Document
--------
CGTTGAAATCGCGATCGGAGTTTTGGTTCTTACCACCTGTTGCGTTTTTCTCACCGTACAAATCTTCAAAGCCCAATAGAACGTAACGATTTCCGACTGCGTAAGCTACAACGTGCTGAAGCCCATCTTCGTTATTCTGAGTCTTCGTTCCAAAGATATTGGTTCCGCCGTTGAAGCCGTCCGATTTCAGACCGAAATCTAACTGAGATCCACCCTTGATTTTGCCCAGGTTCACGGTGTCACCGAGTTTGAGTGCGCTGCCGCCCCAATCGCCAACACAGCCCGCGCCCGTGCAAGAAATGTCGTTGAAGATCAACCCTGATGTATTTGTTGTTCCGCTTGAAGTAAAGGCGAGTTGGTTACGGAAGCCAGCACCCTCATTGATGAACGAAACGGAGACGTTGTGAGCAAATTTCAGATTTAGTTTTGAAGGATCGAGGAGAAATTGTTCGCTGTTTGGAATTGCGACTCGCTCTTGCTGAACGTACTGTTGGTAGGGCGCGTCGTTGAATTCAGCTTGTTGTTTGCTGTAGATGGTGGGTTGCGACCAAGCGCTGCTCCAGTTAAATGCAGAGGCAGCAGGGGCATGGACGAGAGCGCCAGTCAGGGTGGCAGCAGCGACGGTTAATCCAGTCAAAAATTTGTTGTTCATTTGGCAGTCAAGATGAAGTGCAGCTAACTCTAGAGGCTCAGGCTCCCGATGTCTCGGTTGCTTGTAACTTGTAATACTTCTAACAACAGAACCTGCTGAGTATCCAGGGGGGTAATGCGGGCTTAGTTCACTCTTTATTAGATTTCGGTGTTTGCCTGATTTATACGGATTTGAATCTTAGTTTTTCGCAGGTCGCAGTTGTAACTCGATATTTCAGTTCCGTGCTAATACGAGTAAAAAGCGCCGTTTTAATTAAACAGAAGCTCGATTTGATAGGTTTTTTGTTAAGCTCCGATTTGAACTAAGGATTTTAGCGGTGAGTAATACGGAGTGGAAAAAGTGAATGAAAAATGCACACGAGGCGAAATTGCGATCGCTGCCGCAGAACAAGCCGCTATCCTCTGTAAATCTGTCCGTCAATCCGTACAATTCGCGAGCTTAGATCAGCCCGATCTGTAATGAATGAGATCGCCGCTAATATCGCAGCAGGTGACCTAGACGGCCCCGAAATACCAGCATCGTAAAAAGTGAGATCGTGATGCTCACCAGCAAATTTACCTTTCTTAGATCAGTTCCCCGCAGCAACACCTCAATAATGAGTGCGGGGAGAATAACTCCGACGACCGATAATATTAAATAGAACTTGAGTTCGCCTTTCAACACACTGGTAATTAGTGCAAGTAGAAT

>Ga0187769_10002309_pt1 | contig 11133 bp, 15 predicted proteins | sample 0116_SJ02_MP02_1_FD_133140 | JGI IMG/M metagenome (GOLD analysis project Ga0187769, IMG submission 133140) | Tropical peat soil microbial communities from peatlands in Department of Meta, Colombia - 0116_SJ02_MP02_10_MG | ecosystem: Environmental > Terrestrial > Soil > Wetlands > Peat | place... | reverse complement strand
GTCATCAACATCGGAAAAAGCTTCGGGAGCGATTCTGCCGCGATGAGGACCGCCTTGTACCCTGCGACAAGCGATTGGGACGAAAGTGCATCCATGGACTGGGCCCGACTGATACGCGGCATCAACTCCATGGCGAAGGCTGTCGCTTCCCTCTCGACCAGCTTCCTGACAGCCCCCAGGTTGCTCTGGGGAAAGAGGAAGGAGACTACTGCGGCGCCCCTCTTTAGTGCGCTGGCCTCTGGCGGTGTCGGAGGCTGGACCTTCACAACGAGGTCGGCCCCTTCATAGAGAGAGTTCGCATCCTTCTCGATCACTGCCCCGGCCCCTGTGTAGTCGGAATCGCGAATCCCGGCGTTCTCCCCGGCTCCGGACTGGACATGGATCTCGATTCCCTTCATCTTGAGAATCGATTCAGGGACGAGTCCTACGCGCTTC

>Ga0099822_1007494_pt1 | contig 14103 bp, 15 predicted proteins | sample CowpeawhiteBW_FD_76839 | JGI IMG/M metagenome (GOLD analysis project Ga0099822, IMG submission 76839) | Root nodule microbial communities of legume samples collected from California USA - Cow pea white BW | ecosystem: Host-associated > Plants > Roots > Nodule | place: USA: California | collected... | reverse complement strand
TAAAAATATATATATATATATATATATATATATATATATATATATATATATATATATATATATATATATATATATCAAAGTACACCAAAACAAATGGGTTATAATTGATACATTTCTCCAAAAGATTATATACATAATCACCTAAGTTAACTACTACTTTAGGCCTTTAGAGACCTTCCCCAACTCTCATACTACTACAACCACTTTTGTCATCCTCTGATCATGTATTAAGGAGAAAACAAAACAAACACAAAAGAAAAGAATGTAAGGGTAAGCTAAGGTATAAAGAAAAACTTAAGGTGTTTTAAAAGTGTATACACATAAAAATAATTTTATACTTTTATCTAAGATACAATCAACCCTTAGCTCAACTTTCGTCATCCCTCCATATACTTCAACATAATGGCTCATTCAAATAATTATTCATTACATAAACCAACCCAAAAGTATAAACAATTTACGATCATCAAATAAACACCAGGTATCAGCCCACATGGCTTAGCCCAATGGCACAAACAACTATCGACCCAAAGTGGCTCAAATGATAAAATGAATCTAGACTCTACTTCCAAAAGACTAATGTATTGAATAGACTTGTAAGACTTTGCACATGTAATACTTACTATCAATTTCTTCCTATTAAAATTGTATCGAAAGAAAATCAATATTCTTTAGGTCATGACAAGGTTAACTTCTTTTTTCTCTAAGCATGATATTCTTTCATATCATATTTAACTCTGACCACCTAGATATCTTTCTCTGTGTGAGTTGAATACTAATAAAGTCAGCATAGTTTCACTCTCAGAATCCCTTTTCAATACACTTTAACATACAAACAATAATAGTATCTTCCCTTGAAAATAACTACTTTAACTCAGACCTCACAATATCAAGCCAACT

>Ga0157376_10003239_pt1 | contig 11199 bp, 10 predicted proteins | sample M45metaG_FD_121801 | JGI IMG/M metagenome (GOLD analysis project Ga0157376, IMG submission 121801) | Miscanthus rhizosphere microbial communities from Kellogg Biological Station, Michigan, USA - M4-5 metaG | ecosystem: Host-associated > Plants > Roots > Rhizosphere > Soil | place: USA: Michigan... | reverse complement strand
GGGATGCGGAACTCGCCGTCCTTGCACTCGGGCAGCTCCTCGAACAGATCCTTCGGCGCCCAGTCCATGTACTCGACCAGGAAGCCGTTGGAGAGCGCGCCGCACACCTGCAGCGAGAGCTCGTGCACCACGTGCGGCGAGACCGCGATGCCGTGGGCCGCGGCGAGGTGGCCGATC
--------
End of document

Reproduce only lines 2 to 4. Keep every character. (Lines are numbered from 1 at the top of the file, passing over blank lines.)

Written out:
>Ga0187769_10002309_pt1 | contig 11133 bp, 15 predicted proteins | sample 0116_SJ02_MP02_1_FD_133140 | JGI IMG/M metagenome (GOLD analysis project Ga0187769, IMG submission 133140) | Tropical peat soil microbial communities from peatlands in Department of Meta, Colombia - 0116_SJ02_MP02_10_MG | ecosystem: Environmental > Terrestrial > Soil > Wetlands > Peat | place... | reverse complement strand
GTCATCAACATCGGAAAAAGCTTCGGGAGCGATTCTGCCGCGATGAGGACCGCCTTGTACCCTGCGACAAGCGATTGGGACGAAAGTGCATCCATGGACTGGGCCCGACTGATACGCGGCATCAACTCCATGGCGAAGGCTGTCGCTTCCCTCTCGACCAGCTTCCTGACAGCCCCCAGGTTGCTCTGGGGAAAGAGGAAGGAGACTACTGCGGCGCCCCTCTTTAGTGCGCTGGCCTCTGGCGGTGTCGGAGGCTGGACCTTCACAACGAGGTCGGCCCCTTCATAGAGAGAGTTCGCATCCTTCTCGATCACTGCCCCGGCCCCTGTGTAGTCGGAATCGCGAATCCCGGCGTTCTCCCCGGCTCCGGACTGGACATGGATCTCGATTCCCTTCATCTTGAGAATCGATTCAGGGACGAGTCCTACGCGCTTC

>Ga0099822_1007494_pt1 | contig 14103 bp, 15 predicted proteins | sample CowpeawhiteBW_FD_76839 | JGI IMG/M metagenome (GOLD analysis project Ga0099822, IMG submission 76839) | Root nodule microbial communities of legume samples collected from California USA - Cow pea white BW | ecosystem: Host-associated > Plants > Roots > Nodule | place: USA: California | collected... | reverse complement strand